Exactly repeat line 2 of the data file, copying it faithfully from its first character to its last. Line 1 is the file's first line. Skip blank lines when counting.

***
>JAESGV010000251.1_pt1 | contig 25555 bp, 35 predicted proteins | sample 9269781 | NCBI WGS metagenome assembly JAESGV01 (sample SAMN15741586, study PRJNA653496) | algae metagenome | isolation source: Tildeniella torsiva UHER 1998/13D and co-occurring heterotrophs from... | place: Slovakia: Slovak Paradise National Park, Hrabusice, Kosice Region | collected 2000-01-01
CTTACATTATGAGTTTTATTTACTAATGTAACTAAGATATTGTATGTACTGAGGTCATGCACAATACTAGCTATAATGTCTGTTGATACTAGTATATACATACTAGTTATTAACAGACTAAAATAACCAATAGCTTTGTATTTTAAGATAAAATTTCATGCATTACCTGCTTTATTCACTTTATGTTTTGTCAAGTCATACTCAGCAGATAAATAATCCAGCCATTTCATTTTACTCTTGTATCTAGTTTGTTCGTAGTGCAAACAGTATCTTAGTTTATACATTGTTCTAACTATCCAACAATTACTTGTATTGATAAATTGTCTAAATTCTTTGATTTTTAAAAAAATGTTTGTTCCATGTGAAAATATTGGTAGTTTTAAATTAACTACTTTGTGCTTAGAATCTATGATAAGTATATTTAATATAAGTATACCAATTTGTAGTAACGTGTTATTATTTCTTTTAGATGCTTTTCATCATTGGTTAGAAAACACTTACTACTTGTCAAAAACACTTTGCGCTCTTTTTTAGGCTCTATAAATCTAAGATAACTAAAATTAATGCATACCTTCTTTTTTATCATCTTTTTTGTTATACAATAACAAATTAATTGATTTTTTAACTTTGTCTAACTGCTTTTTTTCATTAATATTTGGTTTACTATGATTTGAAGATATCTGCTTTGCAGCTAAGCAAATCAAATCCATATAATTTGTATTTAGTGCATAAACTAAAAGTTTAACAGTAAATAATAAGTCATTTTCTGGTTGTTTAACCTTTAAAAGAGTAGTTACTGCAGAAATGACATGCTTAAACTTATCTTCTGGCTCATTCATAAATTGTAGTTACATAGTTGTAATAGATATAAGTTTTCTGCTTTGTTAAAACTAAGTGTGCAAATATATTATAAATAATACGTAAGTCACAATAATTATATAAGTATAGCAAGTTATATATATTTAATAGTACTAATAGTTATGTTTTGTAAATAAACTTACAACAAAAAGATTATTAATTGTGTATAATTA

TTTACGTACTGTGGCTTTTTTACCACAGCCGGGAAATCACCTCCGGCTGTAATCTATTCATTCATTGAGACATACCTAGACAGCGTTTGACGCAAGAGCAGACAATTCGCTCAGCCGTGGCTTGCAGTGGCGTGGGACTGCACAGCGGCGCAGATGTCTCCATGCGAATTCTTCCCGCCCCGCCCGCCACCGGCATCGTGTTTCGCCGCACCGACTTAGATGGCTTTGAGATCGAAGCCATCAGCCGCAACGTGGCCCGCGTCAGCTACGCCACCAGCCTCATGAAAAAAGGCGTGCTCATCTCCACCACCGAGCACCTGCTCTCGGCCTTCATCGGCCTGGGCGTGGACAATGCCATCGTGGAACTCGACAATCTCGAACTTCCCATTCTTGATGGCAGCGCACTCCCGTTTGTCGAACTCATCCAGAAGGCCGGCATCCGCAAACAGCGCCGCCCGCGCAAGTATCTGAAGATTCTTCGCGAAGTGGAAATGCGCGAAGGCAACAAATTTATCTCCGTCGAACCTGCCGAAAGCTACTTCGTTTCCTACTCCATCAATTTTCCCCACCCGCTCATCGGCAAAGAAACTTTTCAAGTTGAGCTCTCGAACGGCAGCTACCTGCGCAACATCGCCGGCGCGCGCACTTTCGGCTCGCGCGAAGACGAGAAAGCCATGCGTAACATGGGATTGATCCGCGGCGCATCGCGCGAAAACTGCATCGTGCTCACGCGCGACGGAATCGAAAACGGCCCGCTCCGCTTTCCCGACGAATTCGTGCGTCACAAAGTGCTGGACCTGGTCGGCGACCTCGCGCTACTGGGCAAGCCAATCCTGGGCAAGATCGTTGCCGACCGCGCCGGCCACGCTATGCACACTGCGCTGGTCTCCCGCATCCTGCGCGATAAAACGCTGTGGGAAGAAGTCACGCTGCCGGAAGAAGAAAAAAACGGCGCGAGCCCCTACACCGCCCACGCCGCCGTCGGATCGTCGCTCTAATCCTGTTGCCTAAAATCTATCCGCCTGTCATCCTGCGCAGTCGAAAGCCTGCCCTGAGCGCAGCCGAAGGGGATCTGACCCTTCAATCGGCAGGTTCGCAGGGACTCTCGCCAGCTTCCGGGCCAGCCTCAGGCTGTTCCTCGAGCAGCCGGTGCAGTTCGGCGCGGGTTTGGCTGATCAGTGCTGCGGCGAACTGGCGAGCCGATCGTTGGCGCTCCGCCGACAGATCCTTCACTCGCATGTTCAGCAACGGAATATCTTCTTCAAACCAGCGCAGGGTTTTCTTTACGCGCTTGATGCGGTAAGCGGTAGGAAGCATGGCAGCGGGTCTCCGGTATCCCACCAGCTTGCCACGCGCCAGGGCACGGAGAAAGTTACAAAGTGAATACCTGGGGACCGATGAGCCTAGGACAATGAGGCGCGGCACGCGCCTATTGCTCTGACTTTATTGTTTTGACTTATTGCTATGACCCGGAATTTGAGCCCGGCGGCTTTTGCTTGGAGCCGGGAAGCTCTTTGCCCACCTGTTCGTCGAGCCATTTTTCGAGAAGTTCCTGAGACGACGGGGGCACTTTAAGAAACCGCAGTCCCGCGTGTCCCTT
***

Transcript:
CTTACATTATGAGTTTTATTTACTAATGTAACTAAGATATTGTATGTACTGAGGTCATGCACAATACTAGCTATAATGTCTGTTGATACTAGTATATACATACTAGTTATTAACAGACTAAAATAACCAATAGCTTTGTATTTTAAGATAAAATTTCATGCATTACCTGCTTTATTCACTTTATGTTTTGTCAAGTCATACTCAGCAGATAAATAATCCAGCCATTTCATTTTACTCTTGTATCTAGTTTGTTCGTAGTGCAAACAGTATCTTAGTTTATACATTGTTCTAACTATCCAACAATTACTTGTATTGATAAATTGTCTAAATTCTTTGATTTTTAAAAAAATGTTTGTTCCATGTGAAAATATTGGTAGTTTTAAATTAACTACTTTGTGCTTAGAATCTATGATAAGTATATTTAATATAAGTATACCAATTTGTAGTAACGTGTTATTATTTCTTTTAGATGCTTTTCATCATTGGTTAGAAAACACTTACTACTTGTCAAAAACACTTTGCGCTCTTTTTTAGGCTCTATAAATCTAAGATAACTAAAATTAATGCATACCTTCTTTTTTATCATCTTTTTTGTTATACAATAACAAATTAATTGATTTTTTAACTTTGTCTAACTGCTTTTTTTCATTAATATTTGGTTTACTATGATTTGAAGATATCTGCTTTGCAGCTAAGCAAATCAAATCCATATAATTTGTATTTAGTGCATAAACTAAAAGTTTAACAGTAAATAATAAGTCATTTTCTGGTTGTTTAACCTTTAAAAGAGTAGTTACTGCAGAAATGACATGCTTAAACTTATCTTCTGGCTCATTCATAAATTGTAGTTACATAGTTGTAATAGATATAAGTTTTCTGCTTTGTTAAAACTAAGTGTGCAAATATATTATAAATAATACGTAAGTCACAATAATTATATAAGTATAGCAAGTTATATATATTTAATAGTACTAATAGTTATGTTTTGTAAATAAACTTACAACAAAAAGATTATTAATTGTGTATAATTA